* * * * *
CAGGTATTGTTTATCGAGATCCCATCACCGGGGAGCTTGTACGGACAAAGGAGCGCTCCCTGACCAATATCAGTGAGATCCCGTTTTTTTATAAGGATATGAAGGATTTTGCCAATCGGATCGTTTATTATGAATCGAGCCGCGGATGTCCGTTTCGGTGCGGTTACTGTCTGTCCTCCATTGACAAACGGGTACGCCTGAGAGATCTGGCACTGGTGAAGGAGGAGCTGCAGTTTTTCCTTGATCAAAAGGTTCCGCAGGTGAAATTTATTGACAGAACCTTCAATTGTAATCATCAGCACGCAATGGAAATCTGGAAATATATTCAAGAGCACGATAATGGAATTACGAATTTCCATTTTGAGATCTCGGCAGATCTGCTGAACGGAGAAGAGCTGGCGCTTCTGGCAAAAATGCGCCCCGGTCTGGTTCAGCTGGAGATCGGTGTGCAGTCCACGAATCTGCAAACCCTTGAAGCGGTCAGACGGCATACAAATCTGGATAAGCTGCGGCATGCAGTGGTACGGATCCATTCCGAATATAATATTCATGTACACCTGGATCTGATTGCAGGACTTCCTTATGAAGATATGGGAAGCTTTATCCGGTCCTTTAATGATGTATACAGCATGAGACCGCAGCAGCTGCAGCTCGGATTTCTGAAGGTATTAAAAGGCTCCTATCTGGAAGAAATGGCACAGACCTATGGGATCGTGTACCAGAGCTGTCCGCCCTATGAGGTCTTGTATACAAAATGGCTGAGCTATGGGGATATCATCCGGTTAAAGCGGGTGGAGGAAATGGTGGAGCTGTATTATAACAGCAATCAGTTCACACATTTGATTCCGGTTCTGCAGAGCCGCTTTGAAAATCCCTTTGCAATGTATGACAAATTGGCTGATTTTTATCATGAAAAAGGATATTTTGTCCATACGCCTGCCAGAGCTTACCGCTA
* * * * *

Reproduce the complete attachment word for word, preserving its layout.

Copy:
CAGGTATTGTTTATCGAGATCCCATCACCGGGGAGCTTGTACGGACAAAGGAGCGCTCCCTGACCAATATCAGTGAGATCCCGTTTTTTTATAAGGATATGAAGGATTTTGCCAATCGGATCGTTTATTATGAATCGAGCCGCGGATGTCCGTTTCGGTGCGGTTACTGTCTGTCCTCCATTGACAAACGGGTACGCCTGAGAGATCTGGCACTGGTGAAGGAGGAGCTGCAGTTTTTCCTTGATCAAAAGGTTCCGCAGGTGAAATTTATTGACAGAACCTTCAATTGTAATCATCAGCACGCAATGGAAATCTGGAAATATATTCAAGAGCACGATAATGGAATTACGAATTTCCATTTTGAGATCTCGGCAGATCTGCTGAACGGAGAAGAGCTGGCGCTTCTGGCAAAAATGCGCCCCGGTCTGGTTCAGCTGGAGATCGGTGTGCAGTCCACGAATCTGCAAACCCTTGAAGCGGTCAGACGGCATACAAATCTGGATAAGCTGCGGCATGCAGTGGTACGGATCCATTCCGAATATAATATTCATGTACACCTGGATCTGATTGCAGGACTTCCTTATGAAGATATGGGAAGCTTTATCCGGTCCTTTAATGATGTATACAGCATGAGACCGCAGCAGCTGCAGCTCGGATTTCTGAAGGTATTAAAAGGCTCCTATCTGGAAGAAATGGCACAGACCTATGGGATCGTGTACCAGAGCTGTCCGCCCTATGAGGTCTTGTATACAAAATGGCTGAGCTATGGGGATATCATCCGGTTAAAGCGGGTGGAGGAAATGGTGGAGCTGTATTATAACAGCAATCAGTTCACACATTTGATTCCGGTTCTGCAGAGCCGCTTTGAAAATCCCTTTGCAATGTATGACAAATTGGCTGATTTTTATCATGAAAAAGGATATTTTGTCCATACGCCTGCCAGAGCTTACCGCTA